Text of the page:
The past few months have been pretty rough, hey? I hope everyone is staying safe and well. Staying safe by staying home has thrown thrown up an unexpected positive for me. Being forced by circumstance to explore only within my local area has had me finding and enjoying places on my doorstep with a whole new sense of appreciation. And doing all my exploring on foot has meant I’ve been able to take the Little Wolf along for the ride. Or walk.
Of course, you don’t need a big, daft dog to get out and enjoy walking. But they do make great companions. And, being honest, any excuse for me to share a picture of my little mate.
As much as I’ve loved walking from the front door , I did breathe a sigh of relief when restrictions were slightly relaxed allowing people to travel a bit further afield to exercise. Where to go, though?
Luckily for me, I didn’t have to think too hard about it. Mr THL knows me well and had a destination in mind. Between our house and his work is a little place called Beacon Hill. Etched on that hill is the Bulford Kiwi. Being a lover of the quirky, the historical and a good back story, he knew I’d be intrigued. So off we went.
So…the Bulford Kiwi. What is it? Literally, a chalk figure of a kiwi carved into the hillside. The body is about 1.5 acres, it’s the proud owner of a 46m long beak and stands guard over the 20m high letters NZ. No prizes for guessing what they stand for. It’s an amazing bit of Kiwiana set upon a Wiltshire hillside. Who put it there, and why?
The answer to that involves a trip back in time to 1916. The fields around Beacon Hill today are scenic, flower filled, quiet. Back then, not so much. This area was the site of Sling Camp, home to soldiers from New Zealand who had travelled half way round the world to fight in WW1. War over, with no troop ships available to get them home again, they faced a lengthy wait in Wiltshire.
The soldiers requested a more relaxed regime while they awaited repatriation. Request denied. The result? A riot. Including but not limited to theft of food and all the alcohol from the Officers Mess. Sounds like it might have been quite a fun day for the blokes, actually. But it made a point : soldiers with nothing to do, will find something to do. And that something will probably involve trouble. And so came the idea of carving out the Kiwi.
Part discipline, part national pride, part make-work task. A design was created from a sketch of a stuffed Kiwi found in the British Museum. Each day the soldiers were marched up the hill to excavate. Each evening, marched back down. Rinse and repeat until the job was done. The work kept them busy until they could go home, leaving their memorial in the English countryside. A tribute for soldiers, by soldiers.
The NZ troops went home, Sling camp disappeared. The Kiwi remained. For a time the Kiwi Polish company paid for its upkeep by employing local people to care for it. Apparently there wasn’t much value in this for them, but given the amount of Kiwi Boot Polish the armed forces must have bought over the years, it seems a fitting gesture. WW2 began and ended, and the Kiwi was covered for the duration for fear it could be used as a navigation point by German pilots. A local scout troop uncovered it and time rolled on.
Incredibly, it took until 2007 and for the Ministry of Defence to take responsibility for the Kiwi and until 2017 for it to become a listed monument. Now listed and protected, the Kiwi is something a little bit different in a part of the world known for hillside figures in the shape of horses.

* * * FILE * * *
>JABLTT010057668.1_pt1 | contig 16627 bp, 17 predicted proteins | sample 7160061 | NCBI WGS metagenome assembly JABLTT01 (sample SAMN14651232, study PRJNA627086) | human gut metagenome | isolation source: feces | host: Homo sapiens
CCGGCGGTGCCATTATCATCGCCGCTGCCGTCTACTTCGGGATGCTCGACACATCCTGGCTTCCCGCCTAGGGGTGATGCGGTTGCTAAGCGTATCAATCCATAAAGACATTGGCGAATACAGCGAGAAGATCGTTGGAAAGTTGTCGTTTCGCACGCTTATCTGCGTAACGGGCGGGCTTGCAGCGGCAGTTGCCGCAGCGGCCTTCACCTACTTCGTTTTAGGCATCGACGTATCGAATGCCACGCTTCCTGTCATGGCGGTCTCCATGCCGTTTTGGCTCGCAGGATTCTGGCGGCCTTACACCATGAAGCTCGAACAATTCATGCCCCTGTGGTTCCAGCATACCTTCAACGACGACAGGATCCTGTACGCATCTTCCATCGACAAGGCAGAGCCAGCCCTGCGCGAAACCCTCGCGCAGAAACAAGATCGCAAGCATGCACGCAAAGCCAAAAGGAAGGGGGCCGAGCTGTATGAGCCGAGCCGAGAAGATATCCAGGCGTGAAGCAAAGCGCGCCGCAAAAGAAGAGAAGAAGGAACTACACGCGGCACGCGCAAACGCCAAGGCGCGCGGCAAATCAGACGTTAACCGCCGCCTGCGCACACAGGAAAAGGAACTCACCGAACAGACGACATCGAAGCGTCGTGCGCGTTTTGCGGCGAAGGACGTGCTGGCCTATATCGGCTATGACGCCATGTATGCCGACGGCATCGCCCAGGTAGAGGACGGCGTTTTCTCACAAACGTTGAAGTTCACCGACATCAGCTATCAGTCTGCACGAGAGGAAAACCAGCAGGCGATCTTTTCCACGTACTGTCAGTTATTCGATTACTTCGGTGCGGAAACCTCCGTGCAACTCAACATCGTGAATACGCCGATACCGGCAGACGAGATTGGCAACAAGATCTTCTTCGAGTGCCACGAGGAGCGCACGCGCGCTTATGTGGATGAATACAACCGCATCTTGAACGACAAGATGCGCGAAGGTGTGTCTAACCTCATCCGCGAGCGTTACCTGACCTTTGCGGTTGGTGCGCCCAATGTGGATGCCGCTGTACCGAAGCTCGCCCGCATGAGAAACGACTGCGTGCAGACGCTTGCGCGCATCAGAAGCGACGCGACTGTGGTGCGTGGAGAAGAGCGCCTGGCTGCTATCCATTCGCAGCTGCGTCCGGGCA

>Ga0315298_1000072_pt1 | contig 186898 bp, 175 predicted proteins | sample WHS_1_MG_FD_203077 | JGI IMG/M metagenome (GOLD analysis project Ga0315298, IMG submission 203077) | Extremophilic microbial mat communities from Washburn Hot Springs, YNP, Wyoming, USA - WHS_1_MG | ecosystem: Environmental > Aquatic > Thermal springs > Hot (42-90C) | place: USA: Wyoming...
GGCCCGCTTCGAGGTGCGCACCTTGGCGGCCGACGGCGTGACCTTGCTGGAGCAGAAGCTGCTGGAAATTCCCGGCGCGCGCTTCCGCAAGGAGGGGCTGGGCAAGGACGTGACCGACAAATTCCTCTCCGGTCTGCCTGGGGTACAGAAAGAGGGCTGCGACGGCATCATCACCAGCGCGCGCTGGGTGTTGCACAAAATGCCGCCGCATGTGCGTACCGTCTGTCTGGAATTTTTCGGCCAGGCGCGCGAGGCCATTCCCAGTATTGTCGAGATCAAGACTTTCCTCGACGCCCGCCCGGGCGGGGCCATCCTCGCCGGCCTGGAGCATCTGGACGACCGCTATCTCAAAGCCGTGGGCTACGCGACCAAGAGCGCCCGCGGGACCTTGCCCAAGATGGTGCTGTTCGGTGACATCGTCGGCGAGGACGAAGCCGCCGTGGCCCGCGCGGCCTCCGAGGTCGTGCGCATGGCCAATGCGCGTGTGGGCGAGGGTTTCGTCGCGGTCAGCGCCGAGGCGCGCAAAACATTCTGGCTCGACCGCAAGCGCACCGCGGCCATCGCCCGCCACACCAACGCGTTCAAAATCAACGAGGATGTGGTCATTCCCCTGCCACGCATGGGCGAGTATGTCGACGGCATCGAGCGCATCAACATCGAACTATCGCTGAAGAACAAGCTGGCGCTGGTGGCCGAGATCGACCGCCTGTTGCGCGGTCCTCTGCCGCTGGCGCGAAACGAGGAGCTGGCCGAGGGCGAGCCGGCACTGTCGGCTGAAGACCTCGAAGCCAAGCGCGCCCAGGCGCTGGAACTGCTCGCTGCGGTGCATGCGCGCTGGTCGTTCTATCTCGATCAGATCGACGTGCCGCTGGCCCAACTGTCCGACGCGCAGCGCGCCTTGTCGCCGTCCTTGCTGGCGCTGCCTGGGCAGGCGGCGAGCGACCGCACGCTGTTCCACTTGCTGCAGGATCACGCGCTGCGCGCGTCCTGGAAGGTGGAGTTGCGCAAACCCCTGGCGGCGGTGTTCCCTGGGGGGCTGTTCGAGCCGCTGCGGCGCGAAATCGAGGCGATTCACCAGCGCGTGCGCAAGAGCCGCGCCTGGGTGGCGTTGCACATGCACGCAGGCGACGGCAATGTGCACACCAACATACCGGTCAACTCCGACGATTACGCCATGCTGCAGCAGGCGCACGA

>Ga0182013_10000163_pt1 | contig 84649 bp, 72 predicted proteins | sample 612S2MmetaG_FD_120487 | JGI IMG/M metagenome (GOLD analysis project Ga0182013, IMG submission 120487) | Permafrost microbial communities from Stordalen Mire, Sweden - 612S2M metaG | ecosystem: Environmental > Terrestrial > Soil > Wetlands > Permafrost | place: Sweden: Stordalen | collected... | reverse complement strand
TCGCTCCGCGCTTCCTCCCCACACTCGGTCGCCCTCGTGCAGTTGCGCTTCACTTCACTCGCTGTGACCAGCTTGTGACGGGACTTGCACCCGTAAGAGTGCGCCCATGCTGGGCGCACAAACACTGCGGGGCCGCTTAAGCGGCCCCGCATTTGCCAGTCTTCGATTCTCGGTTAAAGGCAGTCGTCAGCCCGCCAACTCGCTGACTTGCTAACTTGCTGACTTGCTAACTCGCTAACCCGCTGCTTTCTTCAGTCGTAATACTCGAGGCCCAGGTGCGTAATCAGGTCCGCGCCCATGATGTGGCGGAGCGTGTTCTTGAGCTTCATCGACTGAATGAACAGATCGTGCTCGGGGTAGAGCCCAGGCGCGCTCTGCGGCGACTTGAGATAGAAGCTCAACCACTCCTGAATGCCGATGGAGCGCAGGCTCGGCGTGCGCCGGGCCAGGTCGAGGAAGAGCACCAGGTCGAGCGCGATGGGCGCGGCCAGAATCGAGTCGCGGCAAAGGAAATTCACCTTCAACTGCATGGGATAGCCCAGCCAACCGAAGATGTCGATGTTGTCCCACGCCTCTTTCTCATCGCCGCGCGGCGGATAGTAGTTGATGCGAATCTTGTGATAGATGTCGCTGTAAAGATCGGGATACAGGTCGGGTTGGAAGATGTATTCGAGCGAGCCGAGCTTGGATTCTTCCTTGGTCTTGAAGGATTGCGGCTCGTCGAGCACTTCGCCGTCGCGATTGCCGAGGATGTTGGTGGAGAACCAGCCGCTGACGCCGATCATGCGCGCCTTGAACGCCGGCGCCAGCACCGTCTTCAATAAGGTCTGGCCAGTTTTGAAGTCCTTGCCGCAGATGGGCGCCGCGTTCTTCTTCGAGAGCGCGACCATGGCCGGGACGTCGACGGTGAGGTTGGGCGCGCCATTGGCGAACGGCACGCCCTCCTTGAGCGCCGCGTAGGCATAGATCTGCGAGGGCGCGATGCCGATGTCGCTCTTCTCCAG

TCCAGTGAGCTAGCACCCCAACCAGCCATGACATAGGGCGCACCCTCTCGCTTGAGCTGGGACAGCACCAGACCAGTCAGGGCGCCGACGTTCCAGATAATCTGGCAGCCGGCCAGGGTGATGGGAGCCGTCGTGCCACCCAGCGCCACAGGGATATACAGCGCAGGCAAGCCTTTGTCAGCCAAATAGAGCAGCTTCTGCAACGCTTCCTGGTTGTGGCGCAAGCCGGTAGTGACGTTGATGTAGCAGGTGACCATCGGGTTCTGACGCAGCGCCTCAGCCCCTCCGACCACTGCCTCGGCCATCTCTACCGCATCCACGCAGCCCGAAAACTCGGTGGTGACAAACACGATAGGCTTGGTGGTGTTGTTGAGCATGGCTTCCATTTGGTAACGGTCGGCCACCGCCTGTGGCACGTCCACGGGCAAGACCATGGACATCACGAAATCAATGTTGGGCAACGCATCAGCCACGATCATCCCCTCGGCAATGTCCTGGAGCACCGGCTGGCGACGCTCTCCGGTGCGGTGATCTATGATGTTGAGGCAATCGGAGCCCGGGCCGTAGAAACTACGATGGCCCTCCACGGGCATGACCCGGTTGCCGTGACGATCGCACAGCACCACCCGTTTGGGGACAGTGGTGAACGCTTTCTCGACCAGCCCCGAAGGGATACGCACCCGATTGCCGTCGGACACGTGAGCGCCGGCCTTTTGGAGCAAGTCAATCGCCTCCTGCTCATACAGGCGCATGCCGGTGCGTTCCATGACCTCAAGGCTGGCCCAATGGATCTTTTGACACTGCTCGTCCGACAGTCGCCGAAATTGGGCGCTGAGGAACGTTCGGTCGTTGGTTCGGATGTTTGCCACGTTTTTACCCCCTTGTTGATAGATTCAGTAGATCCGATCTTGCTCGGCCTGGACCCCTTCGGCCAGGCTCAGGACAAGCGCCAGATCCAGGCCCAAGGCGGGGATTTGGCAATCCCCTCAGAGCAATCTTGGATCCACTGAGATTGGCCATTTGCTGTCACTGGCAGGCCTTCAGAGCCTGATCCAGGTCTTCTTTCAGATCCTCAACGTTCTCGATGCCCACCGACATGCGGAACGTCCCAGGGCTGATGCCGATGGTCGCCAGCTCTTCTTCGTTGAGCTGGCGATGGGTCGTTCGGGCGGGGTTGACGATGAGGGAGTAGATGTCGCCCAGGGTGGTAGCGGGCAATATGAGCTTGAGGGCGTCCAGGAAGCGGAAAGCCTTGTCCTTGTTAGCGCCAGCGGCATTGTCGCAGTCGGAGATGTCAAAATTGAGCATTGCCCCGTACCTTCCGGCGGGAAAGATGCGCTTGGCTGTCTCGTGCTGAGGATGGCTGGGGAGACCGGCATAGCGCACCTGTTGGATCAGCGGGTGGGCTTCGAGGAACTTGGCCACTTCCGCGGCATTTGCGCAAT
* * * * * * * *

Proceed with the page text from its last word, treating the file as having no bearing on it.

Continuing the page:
The Bulford Kiwi is a bit different. I like different. I like that it was created as the result of rebellion. You might have heard the phrase, ‘In a flock of pigeons, be a flamingo’. Or, I spotted a meme once that said, ‘In a world of Kardashians, be A Helena Bonham-Carter’. I liked that one. And now I’ll add my own, ‘In a world of White Horses, look for the Bulford Kiwi’.
Joining in with Jo’s Monday Walk
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What an interesting post. I was aware of the Wiltshire horses but have never hear of the Bulford Kiwi. Thank you for telling us the story. I’ll look out for it next time I’m going that way.
Thank you for your kind words and interest, Marion. Always much appreciated!
Fascinating story! I’d never heard of the Bulford Kiwi, though I’d heard of / seen pictures of the white horse and have visited the Cerne Abbas Giant.
Thanks Anabel, believe it or not I haven’t actually been to see any of the white horses yet. Hopefully will do soon, now we are able to get out more freely.
Great post! Thank you so much for sharing. I’ve been trying to walk more during quarantine as well – but none of my walks have been quite this interesting! Take care.
Such an interesting post. I love learning about new things, especially when it has some historical significance. I wish I could see that Bulford Kiwi up close. Maybe someday if we get to travel there, I will make sure I will.
I hope you do, it’s pretty unique!
Hello, Helen 🙂 🙂 Every once in a while I dip into my likes to see who’s passed through and try to make some return visits. Struck lucky with this one! Not sure when I’m putting my next Monday walk up as I’m ‘on holiday’ from WP, but I can never stay away long. It’s just too interesting! As is this walk. May I include it, please? 🙂 Nice to meet you.
Yes, please do! Thank you so much!
You’re welcome 🙂 🙂
I’ve been researching chalk figures in England and this one stood out. It’s something a little bit different and I love the history behind it. We recently walked up to the Uffington White Horse and this one is next on our list. Thanks for sharing!